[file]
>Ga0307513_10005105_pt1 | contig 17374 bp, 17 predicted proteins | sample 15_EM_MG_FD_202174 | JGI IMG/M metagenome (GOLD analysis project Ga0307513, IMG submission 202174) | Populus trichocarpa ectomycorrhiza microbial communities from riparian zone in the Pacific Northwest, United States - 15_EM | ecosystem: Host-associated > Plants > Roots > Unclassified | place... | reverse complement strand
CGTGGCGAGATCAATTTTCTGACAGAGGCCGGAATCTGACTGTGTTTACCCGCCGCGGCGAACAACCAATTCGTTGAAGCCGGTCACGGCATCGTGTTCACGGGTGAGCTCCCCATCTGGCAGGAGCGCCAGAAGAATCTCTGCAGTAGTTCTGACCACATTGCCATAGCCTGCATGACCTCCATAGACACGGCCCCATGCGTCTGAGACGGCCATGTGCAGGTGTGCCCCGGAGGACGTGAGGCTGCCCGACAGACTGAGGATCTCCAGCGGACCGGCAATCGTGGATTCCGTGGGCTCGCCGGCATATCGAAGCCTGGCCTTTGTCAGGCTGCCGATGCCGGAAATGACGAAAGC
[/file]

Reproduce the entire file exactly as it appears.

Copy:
>Ga0307513_10005105_pt1 | contig 17374 bp, 17 predicted proteins | sample 15_EM_MG_FD_202174 | JGI IMG/M metagenome (GOLD analysis project Ga0307513, IMG submission 202174) | Populus trichocarpa ectomycorrhiza microbial communities from riparian zone in the Pacific Northwest, United States - 15_EM | ecosystem: Host-associated > Plants > Roots > Unclassified | place... | reverse complement strand
CGTGGCGAGATCAATTTTCTGACAGAGGCCGGAATCTGACTGTGTTTACCCGCCGCGGCGAACAACCAATTCGTTGAAGCCGGTCACGGCATCGTGTTCACGGGTGAGCTCCCCATCTGGCAGGAGCGCCAGAAGAATCTCTGCAGTAGTTCTGACCACATTGCCATAGCCTGCATGACCTCCATAGACACGGCCCCATGCGTCTGAGACGGCCATGTGCAGGTGTGCCCCGGAGGACGTGAGGCTGCCCGACAGACTGAGGATCTCCAGCGGACCGGCAATCGTGGATTCCGTGGGCTCGCCGGCATATCGAAGCCTGGCCTTTGTCAGGCTGCCGATGCCGGAAATGACGAAAGC